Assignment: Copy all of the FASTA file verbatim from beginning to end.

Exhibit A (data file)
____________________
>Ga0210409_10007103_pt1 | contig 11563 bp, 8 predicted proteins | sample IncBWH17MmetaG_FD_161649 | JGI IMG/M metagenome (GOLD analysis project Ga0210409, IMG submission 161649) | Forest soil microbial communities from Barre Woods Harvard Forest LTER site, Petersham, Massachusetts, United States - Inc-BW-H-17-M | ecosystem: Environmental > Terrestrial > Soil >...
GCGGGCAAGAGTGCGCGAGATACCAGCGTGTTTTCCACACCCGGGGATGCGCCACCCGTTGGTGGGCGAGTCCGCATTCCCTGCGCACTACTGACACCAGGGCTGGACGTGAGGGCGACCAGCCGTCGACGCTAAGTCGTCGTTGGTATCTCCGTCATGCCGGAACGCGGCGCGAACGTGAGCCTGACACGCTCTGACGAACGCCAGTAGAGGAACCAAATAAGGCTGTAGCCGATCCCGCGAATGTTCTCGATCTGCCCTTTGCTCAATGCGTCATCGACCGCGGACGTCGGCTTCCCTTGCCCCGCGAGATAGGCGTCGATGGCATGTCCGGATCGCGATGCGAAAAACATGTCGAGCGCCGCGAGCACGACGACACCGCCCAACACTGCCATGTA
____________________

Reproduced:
>Ga0210409_10007103_pt1 | contig 11563 bp, 8 predicted proteins | sample IncBWH17MmetaG_FD_161649 | JGI IMG/M metagenome (GOLD analysis project Ga0210409, IMG submission 161649) | Forest soil microbial communities from Barre Woods Harvard Forest LTER site, Petersham, Massachusetts, United States - Inc-BW-H-17-M | ecosystem: Environmental > Terrestrial > Soil >...
GCGGGCAAGAGTGCGCGAGATACCAGCGTGTTTTCCACACCCGGGGATGCGCCACCCGTTGGTGGGCGAGTCCGCATTCCCTGCGCACTACTGACACCAGGGCTGGACGTGAGGGCGACCAGCCGTCGACGCTAAGTCGTCGTTGGTATCTCCGTCATGCCGGAACGCGGCGCGAACGTGAGCCTGACACGCTCTGACGAACGCCAGTAGAGGAACCAAATAAGGCTGTAGCCGATCCCGCGAATGTTCTCGATCTGCCCTTTGCTCAATGCGTCATCGACCGCGGACGTCGGCTTCCCTTGCCCCGCGAGATAGGCGTCGATGGCATGTCCGGATCGCGATGCGAAAAACATGTCGAGCGCCGCGAGCACGACGACACCGCCCAACACTGCCATGTA